The concept of this invention is that any vent or device which creates circulation of air in a building can be controlled to stop air circulation within the building upon the detection of fire, smoke, gas, or high heat. If the air circulation can be cut off or at least significantly reduced, then the fire will burn itself out and smoke will not circulate. In operation, vents 29 are open, blower motor 17 is operating, and attic fan 27 may also be operating. System 1 is connected to the power source and battery 37 is powering the system 1. In the event sensor 25 detects fire, smoke, gas, or high heat the motor 77 on each of the vents 29 will be operated to close each of the damper blades 83. Upon closing of the blade 83, the end 85 of cam 79 will come into contact with contact 89 of micro switch 59 to disable blower motor 17 through relay 65 and to activate the reset switch 31, light 55, and alarm 59. Other lights (not shown) will also be illuminated to guide individuals out of the building 3. These other lights may be located at exits. Additionally, electric locks (not shown) may be connected to the system 1 at reset switch 31 to automatically open the locks upon detection. This allows the fire department access to the building 3 without having to damage the property in order to enter. Light 55 is illuminated to visually indicate that the system 1 has detected a fault condition such as smoke, fire, gas, or high heat. Additionally, alarm 57 is sounded to audibly indicate a fault condition such as smoke, fire, gas, or high heat.
As an added safety feature, reset switch 31 will not be able to reset the system 1 until each of the sensors 25 determine that the fault condition is cleared. Once the sensors 25 determine a clear condition, the reset switch 31 can be operated manually to open vent 29 by actuating motor 77. Also, relay 65 will enable blower motor 17. The light 55 and alarm 57 will be disable once the reset switch 31 is operated. As can be appreciated the air flow within the building is now controlled and reduced to prevent the spreading of smoke, gas, and fire and to retard heat flow.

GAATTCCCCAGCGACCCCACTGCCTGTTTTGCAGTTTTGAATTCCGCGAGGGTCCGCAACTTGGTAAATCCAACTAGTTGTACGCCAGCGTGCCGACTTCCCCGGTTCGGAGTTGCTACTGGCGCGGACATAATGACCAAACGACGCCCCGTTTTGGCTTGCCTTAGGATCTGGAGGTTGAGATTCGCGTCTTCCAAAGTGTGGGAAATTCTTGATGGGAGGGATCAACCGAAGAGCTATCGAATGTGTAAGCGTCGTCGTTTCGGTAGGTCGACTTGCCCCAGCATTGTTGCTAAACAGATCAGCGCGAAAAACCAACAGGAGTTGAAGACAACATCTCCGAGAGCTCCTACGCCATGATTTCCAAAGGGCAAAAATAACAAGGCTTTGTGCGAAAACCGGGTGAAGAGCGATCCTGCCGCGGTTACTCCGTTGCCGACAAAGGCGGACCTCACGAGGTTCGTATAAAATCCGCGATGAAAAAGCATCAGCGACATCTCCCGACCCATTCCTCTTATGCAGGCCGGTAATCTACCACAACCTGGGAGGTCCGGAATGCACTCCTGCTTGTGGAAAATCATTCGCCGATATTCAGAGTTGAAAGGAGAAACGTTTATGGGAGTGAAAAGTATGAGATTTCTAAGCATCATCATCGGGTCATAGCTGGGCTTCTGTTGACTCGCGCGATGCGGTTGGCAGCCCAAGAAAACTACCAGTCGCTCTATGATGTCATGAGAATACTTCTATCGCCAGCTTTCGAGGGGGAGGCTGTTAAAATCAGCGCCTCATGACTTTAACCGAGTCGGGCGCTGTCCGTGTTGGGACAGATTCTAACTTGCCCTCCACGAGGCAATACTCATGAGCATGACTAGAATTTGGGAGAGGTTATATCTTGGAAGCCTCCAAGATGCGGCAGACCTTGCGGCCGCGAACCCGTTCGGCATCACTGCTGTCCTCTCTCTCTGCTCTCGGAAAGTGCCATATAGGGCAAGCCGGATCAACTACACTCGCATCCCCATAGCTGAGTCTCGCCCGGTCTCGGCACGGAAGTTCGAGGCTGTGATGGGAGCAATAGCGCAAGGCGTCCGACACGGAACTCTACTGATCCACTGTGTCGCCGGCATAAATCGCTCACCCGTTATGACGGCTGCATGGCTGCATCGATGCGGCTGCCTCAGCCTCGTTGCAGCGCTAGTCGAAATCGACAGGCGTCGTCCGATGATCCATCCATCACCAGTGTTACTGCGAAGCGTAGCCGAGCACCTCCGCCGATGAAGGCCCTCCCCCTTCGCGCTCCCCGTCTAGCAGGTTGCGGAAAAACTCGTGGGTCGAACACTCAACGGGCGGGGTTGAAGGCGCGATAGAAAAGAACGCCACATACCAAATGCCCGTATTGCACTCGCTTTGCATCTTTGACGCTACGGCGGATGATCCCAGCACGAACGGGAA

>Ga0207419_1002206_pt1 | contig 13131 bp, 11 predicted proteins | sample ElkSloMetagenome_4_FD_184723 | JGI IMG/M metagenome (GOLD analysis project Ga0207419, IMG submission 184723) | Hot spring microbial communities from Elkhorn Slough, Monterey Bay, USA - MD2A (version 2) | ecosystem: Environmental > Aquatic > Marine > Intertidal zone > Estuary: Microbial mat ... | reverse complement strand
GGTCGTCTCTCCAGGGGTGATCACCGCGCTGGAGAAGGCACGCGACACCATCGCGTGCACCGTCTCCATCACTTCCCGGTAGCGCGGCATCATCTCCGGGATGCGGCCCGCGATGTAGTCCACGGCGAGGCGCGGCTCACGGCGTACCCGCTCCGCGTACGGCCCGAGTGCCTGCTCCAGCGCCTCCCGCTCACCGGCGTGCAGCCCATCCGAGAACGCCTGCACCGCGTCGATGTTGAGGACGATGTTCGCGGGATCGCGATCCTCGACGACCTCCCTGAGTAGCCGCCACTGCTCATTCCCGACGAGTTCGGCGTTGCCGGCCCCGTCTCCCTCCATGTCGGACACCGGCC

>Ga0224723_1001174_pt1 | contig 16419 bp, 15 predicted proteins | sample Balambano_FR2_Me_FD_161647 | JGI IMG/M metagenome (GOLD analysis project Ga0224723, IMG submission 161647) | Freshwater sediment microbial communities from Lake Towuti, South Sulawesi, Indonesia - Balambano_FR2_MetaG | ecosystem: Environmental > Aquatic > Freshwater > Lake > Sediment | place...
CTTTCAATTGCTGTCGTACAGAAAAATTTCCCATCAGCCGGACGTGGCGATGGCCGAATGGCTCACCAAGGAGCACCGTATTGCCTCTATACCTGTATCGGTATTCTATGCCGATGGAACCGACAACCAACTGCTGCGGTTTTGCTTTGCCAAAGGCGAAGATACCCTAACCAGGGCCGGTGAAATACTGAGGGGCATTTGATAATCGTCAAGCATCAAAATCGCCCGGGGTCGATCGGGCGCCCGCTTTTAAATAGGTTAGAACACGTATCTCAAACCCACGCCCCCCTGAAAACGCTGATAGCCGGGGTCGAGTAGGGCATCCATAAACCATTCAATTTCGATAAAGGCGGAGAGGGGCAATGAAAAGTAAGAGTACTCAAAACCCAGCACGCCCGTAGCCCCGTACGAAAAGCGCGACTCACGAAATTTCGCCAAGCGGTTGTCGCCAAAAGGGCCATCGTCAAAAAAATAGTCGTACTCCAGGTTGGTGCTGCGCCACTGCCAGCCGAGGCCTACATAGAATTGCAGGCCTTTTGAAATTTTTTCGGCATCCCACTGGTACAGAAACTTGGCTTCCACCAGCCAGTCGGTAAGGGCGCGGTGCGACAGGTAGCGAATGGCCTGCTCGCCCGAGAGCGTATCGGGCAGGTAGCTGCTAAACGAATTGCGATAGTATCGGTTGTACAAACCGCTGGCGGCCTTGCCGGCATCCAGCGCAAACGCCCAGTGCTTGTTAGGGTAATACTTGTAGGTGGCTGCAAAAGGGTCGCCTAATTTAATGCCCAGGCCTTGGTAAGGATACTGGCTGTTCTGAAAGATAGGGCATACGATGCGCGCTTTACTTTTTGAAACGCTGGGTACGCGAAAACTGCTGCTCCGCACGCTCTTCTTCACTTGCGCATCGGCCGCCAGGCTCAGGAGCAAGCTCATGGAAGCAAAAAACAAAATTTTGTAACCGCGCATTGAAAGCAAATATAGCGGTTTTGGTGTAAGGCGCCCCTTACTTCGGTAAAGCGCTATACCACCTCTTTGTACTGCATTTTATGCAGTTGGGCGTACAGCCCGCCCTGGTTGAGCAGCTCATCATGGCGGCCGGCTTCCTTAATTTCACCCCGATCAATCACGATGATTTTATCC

In view of the above, it will be seen that the several objects of the invention are achieved and other advantageous results attained.
As various changes could be made in the above constructions without departing from the scope of the invention, it is intended that all matter contained in the above description or shown in the accompanying drawings shall be interpreted as illustrative and not in a limiting sense.
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|U.S. Classification||454/342, 251/129.11|
|International Classification||A62C2/12, F24D19/10, F24F11/00|
|Cooperative Classification||F24F11/0001, A62C2/12, F24D19/1084, F24F2011/0098|
|European Classification||A62C2/12, F24F11/00C, F24D19/10D|
|Jun 8, 1994||FPAY||Fee payment|
Year of fee payment: 4
|Jun 10, 1998||FPAY||Fee payment|
Year of fee payment: 8
|Jul 2, 2002||REMI||Maintenance fee reminder mailed|
|Dec 18, 2002||LAPS||Lapse for failure to pay maintenance fees|
|Feb 11, 2003||FP||Expired due to failure to pay maintenance fee|
Effective date: 20021218